Persuading People with Granfalloons (and nth Tesla crowdfunder)

h yeah yesterday I should have mentioned the recent string of Tesla-related crowdfunders continues… this time it’s the Turn of the Century Electrotherapy Museum, an awesome one-man institution run by a machinist with a dyed-in-the-wool dislike of pseudoscience and a love of building obscure high-voltage machines. Plenty of Tesla-related material here, though sadly the museum has no devices which were made or owned by Tesla. (This is probably because, with respect to electrotherapy, Tesla worked very subtly — helping doctors and manufacturers behind the scenes and sharing his results with them, but without saying much in public.)

Okay so group psychology time. Today’s article of choice is a remarkable study conducted by Michael Billig and Henri Tajfel [1] in 1973.

They found that by categorizing people completely arbitrarily — “if the coin lands heads you’re in group A” — people still behaved as if the groups were based on something “real.”

By the time the study was done, “total strangers were acting as if those in their granfalloon were their close kin and those in the other group were their worst enemies.”[2]

The term ‘granfalloon’ comes from Kurt Vonnegut[3] who included in his list of real-world granfalloons “the Communist Party, the Daughters of the American Revolution, the General Electric Company—and any nation, anytime, anywhere.”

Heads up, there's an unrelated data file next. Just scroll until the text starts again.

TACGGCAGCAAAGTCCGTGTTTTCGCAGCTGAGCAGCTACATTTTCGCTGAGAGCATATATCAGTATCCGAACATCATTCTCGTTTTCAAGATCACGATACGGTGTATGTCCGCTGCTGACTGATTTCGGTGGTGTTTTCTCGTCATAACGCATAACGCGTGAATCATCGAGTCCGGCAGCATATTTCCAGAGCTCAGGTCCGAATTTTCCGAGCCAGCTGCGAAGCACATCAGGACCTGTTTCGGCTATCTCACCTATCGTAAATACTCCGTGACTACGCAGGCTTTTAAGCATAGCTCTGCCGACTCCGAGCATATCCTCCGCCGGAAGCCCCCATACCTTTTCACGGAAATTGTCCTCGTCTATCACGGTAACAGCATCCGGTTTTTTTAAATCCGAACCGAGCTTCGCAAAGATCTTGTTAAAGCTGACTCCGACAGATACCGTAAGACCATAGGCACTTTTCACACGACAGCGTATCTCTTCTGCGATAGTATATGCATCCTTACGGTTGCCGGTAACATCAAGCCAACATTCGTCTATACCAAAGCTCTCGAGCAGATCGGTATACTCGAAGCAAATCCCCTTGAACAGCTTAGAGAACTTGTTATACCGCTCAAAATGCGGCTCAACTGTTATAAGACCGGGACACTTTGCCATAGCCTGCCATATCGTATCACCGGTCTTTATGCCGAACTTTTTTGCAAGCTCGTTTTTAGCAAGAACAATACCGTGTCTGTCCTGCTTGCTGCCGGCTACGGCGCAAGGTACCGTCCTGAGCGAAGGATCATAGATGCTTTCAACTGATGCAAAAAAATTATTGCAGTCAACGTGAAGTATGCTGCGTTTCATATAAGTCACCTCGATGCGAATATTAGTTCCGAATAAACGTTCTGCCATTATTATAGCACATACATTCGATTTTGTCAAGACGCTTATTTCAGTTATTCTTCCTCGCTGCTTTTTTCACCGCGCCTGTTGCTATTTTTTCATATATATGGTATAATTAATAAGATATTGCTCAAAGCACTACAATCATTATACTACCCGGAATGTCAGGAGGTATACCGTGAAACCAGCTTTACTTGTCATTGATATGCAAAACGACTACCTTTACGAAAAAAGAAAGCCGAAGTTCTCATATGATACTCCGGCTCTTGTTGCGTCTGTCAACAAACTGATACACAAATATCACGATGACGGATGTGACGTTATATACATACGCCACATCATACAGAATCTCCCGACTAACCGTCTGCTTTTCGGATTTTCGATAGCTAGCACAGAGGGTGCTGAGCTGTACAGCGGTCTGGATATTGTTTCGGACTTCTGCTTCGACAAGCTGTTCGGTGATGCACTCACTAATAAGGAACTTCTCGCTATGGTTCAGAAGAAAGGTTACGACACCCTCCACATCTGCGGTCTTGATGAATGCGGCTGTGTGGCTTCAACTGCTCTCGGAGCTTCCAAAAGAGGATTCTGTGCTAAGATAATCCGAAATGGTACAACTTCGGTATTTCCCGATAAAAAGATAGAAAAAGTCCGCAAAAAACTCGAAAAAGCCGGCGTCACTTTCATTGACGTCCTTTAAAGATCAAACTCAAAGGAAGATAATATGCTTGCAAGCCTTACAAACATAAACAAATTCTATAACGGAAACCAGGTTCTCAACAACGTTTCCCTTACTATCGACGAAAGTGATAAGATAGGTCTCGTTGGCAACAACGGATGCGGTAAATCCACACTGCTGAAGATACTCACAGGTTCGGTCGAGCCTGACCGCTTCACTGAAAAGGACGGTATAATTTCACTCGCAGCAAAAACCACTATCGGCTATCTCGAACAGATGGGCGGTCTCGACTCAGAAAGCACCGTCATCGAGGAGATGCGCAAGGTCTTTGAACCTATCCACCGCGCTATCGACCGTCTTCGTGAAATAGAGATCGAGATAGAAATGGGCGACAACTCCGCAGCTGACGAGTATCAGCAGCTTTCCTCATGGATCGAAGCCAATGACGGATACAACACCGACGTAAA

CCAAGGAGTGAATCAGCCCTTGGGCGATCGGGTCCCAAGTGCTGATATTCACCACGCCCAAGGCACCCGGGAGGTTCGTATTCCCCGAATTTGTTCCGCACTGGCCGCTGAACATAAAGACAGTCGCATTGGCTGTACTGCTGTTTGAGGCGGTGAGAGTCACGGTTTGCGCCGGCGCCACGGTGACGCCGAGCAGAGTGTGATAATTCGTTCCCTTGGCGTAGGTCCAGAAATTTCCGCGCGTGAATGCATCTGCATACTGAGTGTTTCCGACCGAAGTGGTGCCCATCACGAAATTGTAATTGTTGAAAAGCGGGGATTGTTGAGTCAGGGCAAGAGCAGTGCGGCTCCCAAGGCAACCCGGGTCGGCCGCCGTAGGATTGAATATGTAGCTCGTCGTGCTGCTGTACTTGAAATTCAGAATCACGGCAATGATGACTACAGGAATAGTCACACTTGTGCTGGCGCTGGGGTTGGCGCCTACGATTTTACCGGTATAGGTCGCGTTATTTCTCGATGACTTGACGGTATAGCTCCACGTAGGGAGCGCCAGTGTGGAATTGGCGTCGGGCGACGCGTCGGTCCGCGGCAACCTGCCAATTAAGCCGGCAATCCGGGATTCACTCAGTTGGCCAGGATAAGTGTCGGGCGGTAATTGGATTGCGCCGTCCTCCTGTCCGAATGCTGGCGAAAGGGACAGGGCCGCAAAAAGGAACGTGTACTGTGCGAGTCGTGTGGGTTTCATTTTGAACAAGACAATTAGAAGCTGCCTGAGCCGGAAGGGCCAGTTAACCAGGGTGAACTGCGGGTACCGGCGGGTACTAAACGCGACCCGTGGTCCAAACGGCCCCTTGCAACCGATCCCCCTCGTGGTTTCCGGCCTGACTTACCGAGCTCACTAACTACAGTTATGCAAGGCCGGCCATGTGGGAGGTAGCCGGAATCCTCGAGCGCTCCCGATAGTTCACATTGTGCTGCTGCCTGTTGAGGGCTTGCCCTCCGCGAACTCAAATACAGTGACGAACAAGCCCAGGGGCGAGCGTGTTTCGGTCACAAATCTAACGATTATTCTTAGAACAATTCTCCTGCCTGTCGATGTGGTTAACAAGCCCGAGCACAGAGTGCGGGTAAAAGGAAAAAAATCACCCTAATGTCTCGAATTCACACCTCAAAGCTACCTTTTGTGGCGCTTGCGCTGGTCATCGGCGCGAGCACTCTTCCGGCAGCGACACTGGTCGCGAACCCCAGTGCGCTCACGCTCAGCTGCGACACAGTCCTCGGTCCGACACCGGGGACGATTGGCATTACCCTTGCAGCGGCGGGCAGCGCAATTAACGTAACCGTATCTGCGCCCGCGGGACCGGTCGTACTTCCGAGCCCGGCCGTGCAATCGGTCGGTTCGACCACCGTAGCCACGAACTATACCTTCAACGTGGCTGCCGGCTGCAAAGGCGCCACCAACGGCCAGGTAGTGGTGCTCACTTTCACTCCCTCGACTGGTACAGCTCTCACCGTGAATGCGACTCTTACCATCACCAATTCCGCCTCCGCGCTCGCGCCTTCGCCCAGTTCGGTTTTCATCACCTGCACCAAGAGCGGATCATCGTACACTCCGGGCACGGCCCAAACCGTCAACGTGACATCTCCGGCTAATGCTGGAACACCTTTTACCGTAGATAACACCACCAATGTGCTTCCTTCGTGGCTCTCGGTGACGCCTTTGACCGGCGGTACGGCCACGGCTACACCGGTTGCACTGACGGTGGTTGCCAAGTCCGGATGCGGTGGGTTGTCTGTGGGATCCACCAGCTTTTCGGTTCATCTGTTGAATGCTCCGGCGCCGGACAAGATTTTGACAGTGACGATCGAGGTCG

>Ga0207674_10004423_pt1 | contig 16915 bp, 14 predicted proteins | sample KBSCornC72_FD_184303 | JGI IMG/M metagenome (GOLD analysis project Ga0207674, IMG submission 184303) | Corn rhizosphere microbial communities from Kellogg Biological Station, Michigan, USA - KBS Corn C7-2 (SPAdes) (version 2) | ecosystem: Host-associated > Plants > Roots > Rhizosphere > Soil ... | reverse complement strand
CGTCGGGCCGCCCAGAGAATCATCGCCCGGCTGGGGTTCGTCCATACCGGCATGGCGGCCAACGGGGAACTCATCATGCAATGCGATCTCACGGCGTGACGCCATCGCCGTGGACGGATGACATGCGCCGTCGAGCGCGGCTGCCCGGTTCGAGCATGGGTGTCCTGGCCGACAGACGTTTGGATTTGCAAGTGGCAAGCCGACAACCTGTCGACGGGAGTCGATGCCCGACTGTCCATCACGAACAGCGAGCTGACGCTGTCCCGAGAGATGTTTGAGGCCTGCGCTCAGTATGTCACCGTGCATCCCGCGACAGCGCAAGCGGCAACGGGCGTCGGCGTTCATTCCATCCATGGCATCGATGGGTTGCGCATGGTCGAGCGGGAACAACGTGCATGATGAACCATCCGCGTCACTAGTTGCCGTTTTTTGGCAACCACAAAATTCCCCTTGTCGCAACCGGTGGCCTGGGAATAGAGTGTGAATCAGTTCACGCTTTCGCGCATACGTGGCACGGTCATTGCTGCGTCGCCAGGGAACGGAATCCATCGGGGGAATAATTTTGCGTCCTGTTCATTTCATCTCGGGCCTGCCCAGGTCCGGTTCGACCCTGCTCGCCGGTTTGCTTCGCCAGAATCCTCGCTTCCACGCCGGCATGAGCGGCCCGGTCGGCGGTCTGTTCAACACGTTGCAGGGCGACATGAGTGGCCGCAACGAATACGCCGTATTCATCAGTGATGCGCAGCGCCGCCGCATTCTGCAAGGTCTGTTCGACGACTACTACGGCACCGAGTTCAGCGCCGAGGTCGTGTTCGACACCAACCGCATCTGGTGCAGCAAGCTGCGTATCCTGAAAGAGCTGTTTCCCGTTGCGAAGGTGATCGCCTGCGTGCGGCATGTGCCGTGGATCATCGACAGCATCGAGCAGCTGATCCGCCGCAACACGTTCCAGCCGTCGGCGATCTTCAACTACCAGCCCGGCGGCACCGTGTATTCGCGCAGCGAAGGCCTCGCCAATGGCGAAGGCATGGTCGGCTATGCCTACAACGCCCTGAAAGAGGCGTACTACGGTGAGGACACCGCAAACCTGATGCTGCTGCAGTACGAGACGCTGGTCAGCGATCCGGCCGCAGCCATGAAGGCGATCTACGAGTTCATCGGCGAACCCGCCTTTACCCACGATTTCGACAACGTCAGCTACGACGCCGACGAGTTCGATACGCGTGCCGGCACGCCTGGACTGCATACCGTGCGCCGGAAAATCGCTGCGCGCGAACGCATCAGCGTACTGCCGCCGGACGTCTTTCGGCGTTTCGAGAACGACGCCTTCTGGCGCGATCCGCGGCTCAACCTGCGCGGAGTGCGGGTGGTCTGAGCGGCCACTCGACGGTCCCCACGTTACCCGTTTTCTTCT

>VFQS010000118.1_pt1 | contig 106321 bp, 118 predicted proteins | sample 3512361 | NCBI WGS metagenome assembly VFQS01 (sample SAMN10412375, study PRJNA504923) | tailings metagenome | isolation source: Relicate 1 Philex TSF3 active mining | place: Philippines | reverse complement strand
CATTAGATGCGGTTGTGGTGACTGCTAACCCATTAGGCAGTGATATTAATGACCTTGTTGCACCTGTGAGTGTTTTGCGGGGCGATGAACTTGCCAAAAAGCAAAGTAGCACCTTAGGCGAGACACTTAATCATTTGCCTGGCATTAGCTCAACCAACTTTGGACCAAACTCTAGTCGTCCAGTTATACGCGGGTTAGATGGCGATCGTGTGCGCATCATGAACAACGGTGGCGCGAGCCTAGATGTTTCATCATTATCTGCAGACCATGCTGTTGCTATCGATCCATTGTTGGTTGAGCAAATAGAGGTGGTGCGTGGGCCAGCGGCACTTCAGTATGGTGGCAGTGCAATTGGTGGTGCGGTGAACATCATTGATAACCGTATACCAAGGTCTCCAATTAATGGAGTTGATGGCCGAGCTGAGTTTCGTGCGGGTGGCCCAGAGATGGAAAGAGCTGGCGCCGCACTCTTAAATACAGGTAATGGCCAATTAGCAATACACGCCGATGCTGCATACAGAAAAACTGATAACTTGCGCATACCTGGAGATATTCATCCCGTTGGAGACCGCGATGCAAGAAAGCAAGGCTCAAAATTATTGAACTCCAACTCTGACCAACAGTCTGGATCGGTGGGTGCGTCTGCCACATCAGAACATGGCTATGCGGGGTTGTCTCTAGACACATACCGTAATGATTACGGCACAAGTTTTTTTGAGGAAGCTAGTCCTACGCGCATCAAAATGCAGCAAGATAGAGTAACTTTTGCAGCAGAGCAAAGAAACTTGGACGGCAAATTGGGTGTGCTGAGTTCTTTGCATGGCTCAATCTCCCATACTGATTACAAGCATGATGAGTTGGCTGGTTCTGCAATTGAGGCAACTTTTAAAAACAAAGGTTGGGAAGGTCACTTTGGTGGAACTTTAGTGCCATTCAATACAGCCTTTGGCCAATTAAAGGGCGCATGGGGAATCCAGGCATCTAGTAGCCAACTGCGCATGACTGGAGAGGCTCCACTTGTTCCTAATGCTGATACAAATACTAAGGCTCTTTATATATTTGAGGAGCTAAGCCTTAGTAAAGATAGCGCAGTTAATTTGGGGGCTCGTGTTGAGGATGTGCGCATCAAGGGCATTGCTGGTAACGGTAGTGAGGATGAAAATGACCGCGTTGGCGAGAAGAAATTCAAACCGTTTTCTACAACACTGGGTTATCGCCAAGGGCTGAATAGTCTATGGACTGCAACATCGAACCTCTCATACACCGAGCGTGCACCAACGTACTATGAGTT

Anyway there’s probably some very deep insight in here but it hasn’t percolated to the top of my mind yet so you figure it out.

Well, okay, here’s maybe one: there is/was a social imperative to spend MORE on anything related to weddings. It was almost as if many people believe that spending more makes them more likely to succeed.

Cognitive dissonance…?



Where would a leader be without something to lead? Our next tactic supplies the answer: Establish what Kurt Vonnegut terms a
“granfalloon,” a proud and meaningless association of human beings. One of social psychology’s most remarkable findings is the
ease with which granfalloons can be created. For example, the social psychologist Henri Tajfel merely brought subjects into
his lab, flipped a coin, and randomly assigned them to be labeled either Xs or Ws. At the end of the study, total strangers
were acting as if those in their granfalloon were their close kin and those in the other group were their worst enemies.

Granfalloons are powerful propaganda devices because they are easy to create and, once established, the granfalloon defines
social reality and maintains social identities. Information is dependent on the granfalloon. Since most granfalloons quickly
develop out-groups, criticisms can be attributed to those “evil ones” outside the group, who are thus stifled. To maintain a
desired social identity, such as that of a seeker or a New Age rebel, one must obey the dictates of the granfalloon and its leaders.


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